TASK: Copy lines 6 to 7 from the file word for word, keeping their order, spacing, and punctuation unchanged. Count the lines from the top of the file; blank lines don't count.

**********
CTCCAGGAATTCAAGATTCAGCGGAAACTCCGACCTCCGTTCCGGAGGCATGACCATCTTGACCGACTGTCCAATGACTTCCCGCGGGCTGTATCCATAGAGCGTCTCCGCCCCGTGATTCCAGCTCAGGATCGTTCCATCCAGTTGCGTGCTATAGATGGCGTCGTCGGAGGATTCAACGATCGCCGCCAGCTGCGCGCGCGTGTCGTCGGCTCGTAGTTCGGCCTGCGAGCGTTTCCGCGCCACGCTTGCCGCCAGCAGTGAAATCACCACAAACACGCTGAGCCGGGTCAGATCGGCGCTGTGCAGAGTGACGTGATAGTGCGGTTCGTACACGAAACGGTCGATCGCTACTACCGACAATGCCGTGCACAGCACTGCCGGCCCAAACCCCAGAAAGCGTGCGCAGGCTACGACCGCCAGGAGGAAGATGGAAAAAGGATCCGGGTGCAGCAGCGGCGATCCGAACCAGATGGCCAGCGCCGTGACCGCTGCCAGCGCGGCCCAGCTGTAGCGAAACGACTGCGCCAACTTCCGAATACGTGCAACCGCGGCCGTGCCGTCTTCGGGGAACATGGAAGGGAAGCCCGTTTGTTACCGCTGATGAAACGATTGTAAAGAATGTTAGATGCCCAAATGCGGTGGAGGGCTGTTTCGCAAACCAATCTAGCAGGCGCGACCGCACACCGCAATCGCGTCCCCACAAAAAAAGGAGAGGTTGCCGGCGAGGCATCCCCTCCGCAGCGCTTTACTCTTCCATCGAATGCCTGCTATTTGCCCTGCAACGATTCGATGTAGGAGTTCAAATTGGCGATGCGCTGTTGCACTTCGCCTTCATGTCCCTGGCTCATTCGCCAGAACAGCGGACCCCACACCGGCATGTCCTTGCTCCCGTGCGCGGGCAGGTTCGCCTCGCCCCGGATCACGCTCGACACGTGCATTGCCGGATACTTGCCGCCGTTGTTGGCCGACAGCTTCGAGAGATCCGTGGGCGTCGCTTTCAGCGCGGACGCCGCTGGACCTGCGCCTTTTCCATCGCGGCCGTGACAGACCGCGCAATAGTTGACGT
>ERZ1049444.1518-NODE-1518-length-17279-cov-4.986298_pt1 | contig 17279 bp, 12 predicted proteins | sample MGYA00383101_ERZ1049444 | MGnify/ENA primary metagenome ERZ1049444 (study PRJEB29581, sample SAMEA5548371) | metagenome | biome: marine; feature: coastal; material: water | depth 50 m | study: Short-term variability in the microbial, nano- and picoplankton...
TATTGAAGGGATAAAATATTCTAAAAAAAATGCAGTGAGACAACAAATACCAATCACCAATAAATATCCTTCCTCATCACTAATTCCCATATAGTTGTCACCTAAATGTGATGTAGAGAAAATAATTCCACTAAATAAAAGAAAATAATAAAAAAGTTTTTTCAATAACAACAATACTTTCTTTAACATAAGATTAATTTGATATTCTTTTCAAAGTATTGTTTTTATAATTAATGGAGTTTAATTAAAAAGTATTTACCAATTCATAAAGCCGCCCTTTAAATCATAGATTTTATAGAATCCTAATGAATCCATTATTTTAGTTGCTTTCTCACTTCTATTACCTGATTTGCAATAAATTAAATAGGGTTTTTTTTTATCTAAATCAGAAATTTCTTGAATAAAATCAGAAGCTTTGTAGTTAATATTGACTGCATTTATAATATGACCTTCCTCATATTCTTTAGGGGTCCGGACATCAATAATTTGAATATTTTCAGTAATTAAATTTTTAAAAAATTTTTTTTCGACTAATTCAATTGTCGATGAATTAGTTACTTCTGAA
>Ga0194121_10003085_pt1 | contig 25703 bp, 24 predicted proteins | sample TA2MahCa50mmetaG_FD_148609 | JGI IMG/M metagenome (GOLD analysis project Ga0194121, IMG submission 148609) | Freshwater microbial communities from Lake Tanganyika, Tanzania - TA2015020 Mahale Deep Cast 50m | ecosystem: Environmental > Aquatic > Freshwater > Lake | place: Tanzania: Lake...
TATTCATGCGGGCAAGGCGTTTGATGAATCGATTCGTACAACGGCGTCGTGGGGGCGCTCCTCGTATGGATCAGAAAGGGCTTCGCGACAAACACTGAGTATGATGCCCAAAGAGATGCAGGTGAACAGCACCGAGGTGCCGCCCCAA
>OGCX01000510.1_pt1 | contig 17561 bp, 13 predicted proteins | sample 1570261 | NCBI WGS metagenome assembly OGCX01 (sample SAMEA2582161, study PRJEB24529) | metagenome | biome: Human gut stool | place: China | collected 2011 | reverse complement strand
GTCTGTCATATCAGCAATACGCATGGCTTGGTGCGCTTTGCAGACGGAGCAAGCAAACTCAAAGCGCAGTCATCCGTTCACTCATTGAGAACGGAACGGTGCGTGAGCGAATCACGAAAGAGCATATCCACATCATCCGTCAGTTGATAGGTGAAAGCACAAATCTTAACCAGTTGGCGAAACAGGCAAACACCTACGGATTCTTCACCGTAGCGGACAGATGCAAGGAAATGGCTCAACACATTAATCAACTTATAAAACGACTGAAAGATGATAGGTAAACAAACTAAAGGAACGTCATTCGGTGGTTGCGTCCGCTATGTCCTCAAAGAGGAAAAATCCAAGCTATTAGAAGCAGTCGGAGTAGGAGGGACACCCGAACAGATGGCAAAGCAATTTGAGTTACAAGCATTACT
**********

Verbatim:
>OGCX01000510.1_pt1 | contig 17561 bp, 13 predicted proteins | sample 1570261 | NCBI WGS metagenome assembly OGCX01 (sample SAMEA2582161, study PRJEB24529) | metagenome | biome: Human gut stool | place: China | collected 2011 | reverse complement strand
GTCTGTCATATCAGCAATACGCATGGCTTGGTGCGCTTTGCAGACGGAGCAAGCAAACTCAAAGCGCAGTCATCCGTTCACTCATTGAGAACGGAACGGTGCGTGAGCGAATCACGAAAGAGCATATCCACATCATCCGTCAGTTGATAGGTGAAAGCACAAATCTTAACCAGTTGGCGAAACAGGCAAACACCTACGGATTCTTCACCGTAGCGGACAGATGCAAGGAAATGGCTCAACACATTAATCAACTTATAAAACGACTGAAAGATGATAGGTAAACAAACTAAAGGAACGTCATTCGGTGGTTGCGTCCGCTATGTCCTCAAAGAGGAAAAATCCAAGCTATTAGAAGCAGTCGGAGTAGGAGGGACACCCGAACAGATGGCAAAGCAATTTGAGTTACAAGCATTACT